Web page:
Why do business leaders ignore early warning signals of emerging crises?

Managers do not see a coming crisis

We stumble from one crisis to another: the dotcom bubble, the financial and banking crisis, and the ongoing Covid 19 pandemic. SEViX's experience shows that managers and organizations tend to ignore early warning signals with alarming regularity. Why, then, are business leaders so weak at recognizing such negative early warning indicators for their organizations and acting quickly and purposefully?

A key factor is that some, though not all, catastrophic crises do not occur overnight: They all have a "time corridor," i.e., an incubation period during which action can be taken before things get out of control. Traces of warning signals precede: The recent Wirecard scandal, the biggest in German history, was reported in the business press for about a year before the company collapsed, but almost everyone pretended the bad news didn't exist.

Ignoring warning signals

Part of the problem is that our minds are programmed to see what we want to see, and disregard the rest. This is a combination of two forces: the almost overwhelming urge to listen to ideas that confirm what we believe, and the enormous difficulty we have in estimating the probability of events that are unusual for us.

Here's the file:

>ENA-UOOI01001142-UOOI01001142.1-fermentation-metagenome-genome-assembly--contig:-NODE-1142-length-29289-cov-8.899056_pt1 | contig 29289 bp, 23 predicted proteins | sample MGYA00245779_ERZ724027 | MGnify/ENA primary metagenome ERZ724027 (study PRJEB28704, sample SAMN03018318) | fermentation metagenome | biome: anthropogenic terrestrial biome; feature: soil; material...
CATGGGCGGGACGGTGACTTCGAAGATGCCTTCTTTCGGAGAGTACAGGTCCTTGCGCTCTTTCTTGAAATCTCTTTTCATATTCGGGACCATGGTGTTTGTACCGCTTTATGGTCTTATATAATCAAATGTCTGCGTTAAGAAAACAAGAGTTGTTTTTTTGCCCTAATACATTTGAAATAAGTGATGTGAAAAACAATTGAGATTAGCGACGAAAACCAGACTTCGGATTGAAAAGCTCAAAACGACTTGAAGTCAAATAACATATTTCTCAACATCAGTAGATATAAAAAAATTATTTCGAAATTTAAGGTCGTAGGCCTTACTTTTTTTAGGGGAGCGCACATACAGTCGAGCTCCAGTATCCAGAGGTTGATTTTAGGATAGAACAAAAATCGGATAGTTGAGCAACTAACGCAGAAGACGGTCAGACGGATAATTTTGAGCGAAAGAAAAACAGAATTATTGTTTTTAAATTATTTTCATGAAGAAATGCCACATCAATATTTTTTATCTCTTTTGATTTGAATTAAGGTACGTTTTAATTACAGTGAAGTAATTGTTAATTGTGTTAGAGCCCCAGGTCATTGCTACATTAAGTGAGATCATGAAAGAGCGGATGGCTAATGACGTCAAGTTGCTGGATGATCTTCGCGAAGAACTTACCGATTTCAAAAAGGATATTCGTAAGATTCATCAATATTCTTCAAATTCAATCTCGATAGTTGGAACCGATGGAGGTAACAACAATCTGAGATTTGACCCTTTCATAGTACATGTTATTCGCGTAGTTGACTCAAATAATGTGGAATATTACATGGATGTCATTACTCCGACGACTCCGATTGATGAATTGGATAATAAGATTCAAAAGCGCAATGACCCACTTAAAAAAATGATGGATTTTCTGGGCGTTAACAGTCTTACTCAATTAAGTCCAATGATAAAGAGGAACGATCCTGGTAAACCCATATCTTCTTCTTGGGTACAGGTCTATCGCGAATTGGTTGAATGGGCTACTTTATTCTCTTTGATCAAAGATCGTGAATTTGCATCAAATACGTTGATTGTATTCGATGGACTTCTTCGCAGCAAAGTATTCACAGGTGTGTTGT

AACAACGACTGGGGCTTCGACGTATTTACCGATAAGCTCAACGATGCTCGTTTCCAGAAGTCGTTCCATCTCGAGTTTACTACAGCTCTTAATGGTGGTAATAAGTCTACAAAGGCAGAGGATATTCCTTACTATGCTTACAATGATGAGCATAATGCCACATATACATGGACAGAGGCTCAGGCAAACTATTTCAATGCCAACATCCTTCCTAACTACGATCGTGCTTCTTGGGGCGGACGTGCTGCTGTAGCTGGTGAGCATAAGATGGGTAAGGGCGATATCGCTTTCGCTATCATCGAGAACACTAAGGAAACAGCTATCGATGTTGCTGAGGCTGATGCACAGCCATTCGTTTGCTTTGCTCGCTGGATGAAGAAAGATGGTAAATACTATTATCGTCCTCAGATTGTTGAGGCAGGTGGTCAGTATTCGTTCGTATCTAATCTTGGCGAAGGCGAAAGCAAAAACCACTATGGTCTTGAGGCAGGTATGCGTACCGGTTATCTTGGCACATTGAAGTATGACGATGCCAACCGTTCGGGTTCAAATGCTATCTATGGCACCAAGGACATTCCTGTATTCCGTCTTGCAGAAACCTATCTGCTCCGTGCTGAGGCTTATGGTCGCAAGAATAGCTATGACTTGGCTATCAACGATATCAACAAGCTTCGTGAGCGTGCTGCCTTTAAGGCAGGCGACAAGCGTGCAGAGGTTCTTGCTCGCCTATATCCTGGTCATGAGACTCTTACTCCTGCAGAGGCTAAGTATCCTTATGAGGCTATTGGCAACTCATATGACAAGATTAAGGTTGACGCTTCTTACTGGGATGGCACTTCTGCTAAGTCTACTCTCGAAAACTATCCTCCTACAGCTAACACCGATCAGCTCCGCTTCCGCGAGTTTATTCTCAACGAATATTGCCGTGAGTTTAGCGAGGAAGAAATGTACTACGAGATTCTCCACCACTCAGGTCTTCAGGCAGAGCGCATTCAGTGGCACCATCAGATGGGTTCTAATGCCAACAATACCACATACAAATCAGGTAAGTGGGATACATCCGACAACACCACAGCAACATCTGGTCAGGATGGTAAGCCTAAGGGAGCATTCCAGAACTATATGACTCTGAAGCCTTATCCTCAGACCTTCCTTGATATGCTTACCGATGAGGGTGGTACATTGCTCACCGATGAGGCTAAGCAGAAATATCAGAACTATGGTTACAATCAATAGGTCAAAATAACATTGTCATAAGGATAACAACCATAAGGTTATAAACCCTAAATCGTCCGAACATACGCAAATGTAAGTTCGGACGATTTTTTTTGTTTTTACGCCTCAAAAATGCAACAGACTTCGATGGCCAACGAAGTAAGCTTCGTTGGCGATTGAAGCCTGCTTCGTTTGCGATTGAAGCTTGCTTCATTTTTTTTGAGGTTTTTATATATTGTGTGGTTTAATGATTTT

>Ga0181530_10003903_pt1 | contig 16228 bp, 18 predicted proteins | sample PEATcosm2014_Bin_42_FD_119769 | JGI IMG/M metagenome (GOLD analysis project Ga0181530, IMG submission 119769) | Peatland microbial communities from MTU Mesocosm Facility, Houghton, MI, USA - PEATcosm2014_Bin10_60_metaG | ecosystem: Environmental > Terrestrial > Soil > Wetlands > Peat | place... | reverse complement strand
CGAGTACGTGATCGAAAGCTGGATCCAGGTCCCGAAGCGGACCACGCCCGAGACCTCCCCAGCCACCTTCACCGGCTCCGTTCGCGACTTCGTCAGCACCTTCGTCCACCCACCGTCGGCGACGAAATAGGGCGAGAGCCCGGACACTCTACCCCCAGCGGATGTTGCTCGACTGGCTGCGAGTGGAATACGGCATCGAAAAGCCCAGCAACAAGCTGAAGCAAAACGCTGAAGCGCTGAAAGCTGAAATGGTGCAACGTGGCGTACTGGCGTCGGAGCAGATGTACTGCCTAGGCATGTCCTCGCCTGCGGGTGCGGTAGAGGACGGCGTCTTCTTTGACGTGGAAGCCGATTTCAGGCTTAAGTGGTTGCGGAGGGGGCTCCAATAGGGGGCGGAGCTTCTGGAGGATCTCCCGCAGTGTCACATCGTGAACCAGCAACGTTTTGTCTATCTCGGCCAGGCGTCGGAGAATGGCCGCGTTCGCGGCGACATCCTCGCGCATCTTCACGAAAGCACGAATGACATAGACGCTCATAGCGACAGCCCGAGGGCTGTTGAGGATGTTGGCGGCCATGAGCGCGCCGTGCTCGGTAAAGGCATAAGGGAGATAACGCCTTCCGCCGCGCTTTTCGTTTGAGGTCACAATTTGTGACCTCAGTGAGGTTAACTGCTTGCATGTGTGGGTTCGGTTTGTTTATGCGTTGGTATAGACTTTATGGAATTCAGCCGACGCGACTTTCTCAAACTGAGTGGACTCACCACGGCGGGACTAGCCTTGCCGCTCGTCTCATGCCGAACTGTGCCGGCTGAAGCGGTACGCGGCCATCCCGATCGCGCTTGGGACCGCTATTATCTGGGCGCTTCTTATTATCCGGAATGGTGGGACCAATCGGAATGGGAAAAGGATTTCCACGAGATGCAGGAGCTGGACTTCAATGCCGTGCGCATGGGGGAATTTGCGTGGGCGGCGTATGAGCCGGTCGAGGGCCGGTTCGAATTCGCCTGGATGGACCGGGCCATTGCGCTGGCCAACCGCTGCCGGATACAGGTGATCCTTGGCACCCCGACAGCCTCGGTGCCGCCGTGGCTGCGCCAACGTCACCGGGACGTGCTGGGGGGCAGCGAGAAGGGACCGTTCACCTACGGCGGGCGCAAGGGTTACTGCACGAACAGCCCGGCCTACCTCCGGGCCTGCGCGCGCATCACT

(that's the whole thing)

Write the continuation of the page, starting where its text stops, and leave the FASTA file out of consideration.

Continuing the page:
These forces have major implications. In organizations, this pushes C-level managers to overlook early warning signals and treat them as noise or as if they do not exist. Especially in Corona time, the state provides supports that make immediate action not immediately necessary. On the other hand, no deductions for the future can be made from the past. This phenomenon is even worse for organizations: they have a large number of processes and regulations that make change very difficult; moreover, there are very few employees in organizations who communicate bad news to decision makers because these signals confuse the receiver.

Underestimating the radical change

Our experience shows that organizations sometimes recognize warning signals but fail to heed them. This often happens because they are reeling from the consequences of past strategic and operational decisions or prefer courses of action that bring short-term benefits, even though those actions may be harmful in the long run. It is difficult to understand something you have an interest in not understanding.